Agent

If you want this deal, cut your commission

Advice from agents on how to deal with this proposition

Takeaways:

  • Everyone’s cut is less if you accept less commission.
  • How to explain to the seller that updates make the home more valuable.
  • The first step is to explain the most recent comparable sales to the seller and have them choose a price.

When sellers overprice their property and receive an offer that is exactly where the agent predicted, many will then insist that you cut your commission to make the deal. What can you do to counter their demand?

The conundrum

In a recent Facebook post, a listing agent asked for advice on how to handle a difficult seller. The seller’s house was 30 years old and had never been updated.

The seller insisted that his house was worth what completely updated houses were worth. During the first month, they had only one showing. In contrast, the updated properties were selling right away at or close to full price.

The seller finally received an offer that was 10 percent less than list price. The seller told his agent: “I will accept the buyer’s offer — provided that you cut your commission.”

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The reason? “It’s the principle of it. I’m doing all the giving and shouldn’t have to give any more.”

How would you have handled this objection?

Avert commission-cut requests from the get-go

First, to minimize requests to cut your commission, make it clear to your sellers, “It is your house, and it is your decision.” Avoid making statements such as, “When we list your property” or “When we sell your property.” Instead, “It’s your house, it’s your mortgage, and it’s your decision.”

Everyone suffers from commission cuts

Norm Biller, of Re/Max Elite Realty in Lexington, Kentucky, had this to say about handling this seller’s objection:

“The listing agent’s commission is 10 percent less than it would have been if the house had sold for 10 percent more. The listing agent is already sharing in the loss of anticipated income.

“In fact, everyone who receives part of that commission is sharing in the pain. Your broker receives less. Your business receives less to pay overhead. Uncle Sam receives less. The co-op broker receives less … (Besides), if there was any possible way to sell your house for more, don’t you think I’d do it? We’re on the same side here.”

Asking the tough questions and just saying no

Wally Drake, of Drake Properties in Temecula, California, recommended a different approach:

“Mr. Seller, a lot of agents representing potential buyers have told me that their buyers have asked them this question: ‘Why do you (the seller) believe that your home is worth more than similar homes around you when those other homeowners spent money to update those homes and you haven’t?’

“Now comes the hard part. You have to sit there with all the uncomfortableness that is hanging in the air and shut up. I’ve done it, and you can cut the tension with a knife. Sometimes it works.”

A variation on this approach is just to say “no.” The key is that once you say “no,” avoid justifying. Remember the adage: The first one who speaks loses.

Get sellers to choose their own comps

The best strategy, though, for handling pricing and commission issues is to address them during your listing presentation.

Dan Head, of Nothnagle Realtors in Rochester, New York, handles this situation by asking his sellers to choose their own comparable sales.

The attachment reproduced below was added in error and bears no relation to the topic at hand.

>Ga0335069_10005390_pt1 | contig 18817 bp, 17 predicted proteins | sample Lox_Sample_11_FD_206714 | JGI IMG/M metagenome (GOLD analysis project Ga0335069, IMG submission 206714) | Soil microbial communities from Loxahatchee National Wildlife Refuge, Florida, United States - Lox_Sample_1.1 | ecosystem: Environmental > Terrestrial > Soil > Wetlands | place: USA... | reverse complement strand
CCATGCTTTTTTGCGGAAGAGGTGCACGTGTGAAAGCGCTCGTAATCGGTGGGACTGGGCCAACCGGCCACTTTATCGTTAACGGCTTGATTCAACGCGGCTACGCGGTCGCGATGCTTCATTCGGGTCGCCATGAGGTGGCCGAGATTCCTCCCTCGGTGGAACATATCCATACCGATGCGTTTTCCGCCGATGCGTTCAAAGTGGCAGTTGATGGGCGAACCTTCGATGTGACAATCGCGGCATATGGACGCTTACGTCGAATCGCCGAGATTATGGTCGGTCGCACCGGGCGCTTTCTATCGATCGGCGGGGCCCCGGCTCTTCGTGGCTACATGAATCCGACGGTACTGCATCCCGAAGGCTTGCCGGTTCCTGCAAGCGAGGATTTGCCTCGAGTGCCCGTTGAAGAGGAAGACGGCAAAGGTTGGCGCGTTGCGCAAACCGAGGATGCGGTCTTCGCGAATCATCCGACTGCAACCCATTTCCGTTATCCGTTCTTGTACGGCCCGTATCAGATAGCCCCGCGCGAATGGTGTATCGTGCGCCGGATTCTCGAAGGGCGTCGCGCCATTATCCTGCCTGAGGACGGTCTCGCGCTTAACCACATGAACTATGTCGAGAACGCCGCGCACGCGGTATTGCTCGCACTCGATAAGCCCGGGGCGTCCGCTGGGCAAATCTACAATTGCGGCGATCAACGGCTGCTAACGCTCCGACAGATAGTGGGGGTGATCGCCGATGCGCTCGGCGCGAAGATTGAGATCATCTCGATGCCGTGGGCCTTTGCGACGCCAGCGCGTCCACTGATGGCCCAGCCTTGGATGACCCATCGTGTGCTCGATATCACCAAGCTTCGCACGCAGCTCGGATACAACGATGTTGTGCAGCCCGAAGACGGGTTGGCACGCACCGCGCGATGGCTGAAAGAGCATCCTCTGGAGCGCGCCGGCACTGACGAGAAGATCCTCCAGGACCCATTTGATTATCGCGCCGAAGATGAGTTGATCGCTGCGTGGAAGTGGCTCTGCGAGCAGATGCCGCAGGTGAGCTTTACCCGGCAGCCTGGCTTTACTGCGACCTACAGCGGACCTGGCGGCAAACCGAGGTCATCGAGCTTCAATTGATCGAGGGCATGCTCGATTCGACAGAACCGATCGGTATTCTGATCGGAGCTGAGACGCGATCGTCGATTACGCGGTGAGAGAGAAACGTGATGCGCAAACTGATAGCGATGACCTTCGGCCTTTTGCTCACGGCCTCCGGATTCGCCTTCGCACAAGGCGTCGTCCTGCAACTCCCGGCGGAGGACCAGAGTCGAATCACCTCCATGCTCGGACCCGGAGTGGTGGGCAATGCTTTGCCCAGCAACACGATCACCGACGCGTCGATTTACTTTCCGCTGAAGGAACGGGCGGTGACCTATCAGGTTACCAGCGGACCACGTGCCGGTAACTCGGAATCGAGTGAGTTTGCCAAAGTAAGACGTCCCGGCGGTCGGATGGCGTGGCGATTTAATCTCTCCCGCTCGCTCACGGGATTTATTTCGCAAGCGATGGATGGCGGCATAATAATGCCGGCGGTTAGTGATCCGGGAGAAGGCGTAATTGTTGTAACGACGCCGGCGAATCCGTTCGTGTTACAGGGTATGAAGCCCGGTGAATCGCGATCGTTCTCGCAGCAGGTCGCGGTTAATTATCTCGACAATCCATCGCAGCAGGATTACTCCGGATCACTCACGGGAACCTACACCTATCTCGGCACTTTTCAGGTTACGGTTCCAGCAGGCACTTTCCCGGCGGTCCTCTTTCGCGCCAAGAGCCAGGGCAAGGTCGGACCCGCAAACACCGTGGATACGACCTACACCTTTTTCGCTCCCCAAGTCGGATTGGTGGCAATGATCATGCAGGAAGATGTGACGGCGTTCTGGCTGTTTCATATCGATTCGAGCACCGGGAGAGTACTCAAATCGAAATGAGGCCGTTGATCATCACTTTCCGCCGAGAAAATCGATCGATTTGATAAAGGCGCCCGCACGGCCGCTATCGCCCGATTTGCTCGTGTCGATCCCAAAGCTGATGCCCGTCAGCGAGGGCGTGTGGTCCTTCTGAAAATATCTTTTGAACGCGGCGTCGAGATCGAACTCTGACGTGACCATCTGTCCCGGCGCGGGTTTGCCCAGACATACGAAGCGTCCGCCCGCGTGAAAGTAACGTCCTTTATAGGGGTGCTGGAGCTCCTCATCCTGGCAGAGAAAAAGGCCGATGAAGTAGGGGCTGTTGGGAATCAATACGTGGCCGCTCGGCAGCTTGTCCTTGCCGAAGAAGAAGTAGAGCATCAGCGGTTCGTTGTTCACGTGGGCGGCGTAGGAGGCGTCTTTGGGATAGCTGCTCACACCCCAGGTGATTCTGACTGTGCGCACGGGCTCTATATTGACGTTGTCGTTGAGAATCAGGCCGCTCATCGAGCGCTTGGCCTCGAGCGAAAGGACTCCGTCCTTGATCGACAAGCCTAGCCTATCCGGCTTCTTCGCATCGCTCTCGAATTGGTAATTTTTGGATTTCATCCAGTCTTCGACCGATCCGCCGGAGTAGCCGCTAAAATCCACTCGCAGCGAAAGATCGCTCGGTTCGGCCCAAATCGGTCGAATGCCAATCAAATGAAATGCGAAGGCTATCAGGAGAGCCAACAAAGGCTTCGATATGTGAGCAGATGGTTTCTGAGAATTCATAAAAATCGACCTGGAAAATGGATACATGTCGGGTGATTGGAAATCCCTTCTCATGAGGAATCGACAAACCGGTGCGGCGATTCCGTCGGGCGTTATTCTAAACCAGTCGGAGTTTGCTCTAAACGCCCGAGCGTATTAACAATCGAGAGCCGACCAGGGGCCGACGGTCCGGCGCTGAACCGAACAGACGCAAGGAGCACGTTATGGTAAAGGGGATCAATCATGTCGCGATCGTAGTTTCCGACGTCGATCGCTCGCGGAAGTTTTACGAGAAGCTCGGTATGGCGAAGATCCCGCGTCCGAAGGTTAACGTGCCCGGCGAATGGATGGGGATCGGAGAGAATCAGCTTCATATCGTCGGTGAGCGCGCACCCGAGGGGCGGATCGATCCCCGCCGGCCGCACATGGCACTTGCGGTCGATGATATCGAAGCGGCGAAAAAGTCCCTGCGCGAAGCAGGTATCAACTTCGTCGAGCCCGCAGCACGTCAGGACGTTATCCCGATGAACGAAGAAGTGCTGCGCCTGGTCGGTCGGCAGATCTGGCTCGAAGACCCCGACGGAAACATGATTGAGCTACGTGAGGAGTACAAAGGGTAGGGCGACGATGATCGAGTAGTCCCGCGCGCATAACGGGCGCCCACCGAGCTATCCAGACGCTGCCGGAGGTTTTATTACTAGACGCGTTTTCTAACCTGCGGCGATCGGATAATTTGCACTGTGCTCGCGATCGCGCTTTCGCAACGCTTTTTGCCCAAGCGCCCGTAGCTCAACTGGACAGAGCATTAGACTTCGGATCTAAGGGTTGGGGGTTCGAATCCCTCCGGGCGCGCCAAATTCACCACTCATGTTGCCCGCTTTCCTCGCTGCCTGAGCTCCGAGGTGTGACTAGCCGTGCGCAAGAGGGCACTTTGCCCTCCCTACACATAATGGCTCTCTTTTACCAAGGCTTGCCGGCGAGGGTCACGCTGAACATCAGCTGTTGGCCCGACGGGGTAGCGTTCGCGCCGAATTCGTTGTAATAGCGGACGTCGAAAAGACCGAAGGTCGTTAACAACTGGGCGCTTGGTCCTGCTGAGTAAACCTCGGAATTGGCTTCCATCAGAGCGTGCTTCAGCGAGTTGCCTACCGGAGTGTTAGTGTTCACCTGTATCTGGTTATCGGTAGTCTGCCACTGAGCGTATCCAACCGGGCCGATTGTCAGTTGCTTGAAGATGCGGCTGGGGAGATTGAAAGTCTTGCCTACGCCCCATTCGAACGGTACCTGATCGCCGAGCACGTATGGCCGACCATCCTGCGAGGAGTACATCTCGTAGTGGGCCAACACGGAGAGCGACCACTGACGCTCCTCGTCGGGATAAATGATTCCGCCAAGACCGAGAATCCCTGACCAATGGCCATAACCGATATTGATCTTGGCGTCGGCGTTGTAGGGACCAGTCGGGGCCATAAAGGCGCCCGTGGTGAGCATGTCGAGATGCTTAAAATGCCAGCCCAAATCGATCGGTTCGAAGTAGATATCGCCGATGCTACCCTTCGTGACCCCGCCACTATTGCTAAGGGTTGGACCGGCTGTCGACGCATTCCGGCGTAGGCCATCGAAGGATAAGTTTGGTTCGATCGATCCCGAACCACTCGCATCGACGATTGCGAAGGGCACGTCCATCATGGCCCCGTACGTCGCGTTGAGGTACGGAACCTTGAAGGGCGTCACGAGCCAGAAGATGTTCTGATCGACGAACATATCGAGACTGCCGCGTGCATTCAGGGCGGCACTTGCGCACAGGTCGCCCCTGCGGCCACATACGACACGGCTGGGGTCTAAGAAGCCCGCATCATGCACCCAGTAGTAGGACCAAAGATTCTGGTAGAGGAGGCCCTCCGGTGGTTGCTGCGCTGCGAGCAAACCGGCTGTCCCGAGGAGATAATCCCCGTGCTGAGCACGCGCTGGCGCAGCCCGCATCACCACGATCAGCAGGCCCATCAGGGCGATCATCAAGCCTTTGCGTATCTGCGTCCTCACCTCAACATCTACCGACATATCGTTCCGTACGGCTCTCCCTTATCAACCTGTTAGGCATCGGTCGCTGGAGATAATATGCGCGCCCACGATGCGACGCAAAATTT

The first step is to show the sellers exterior and interior pictures of the most recent comparable sales. Next, he asks them to select the home that most resembles their home.

Once they make their selection, he shares the price per square foot at which the property sold. He then multiplies that number by the square footage in the seller’s property.

This gives the seller what to expect for their selling price. It’s pretty tough for them to argue about the price when they’re the ones who selected it.

Put comps on the pricing line

A variation on this approach is to create a pricing line and to post the comparable sales on the line. The comparable sales typically fall into three separate groupings.

The top tier includes those properties in good locations and top condition. The second tier includes those properties with “amenities similar to other homes in the area.” (This is a nice way of saying the home is average.) The bottom tier includes those properties that are in poor condition or a below average location.

To close the sellers on the correct price, here’s what to say:

“Mr. and Mrs. Seller, as you can see from this chart, the homes in this area sell from $124 to $176 per square foot. The homes that are selling at over $160 per square foot are either new or have been completely remodeled.

“The second category includes homes that have not been updated but are in good condition like your home is. The third category includes homes either in poor condition or located in less desirable locations.

“You now have an important decision to make. To be competitive in the top category, you will have to upgrade your kitchen with new countertops, cabinets and appliances, plus replace the carpet.

“If you don’t want to do the upgrades, then you will have to adjust the price accordingly.”

The end of the story

Ultimately, the listing agent did sell the property. The buyer’s agent persuaded the buyers to increase their offering price by $500. By standing firm, neither agent had to cut their commission to make the deal. That’s a significant point to remember the next time a seller asks you to cut your commission.

Bernice Ross, CEO of RealEstateCoach.com, is a national speaker, author and trainer with over 1,000 published articles and two best-selling real estate books. Learn about her training programs at RealEstateCoach.com/AgentTraining and RealEstateCoach.com/newagent.

Email Bernice Ross.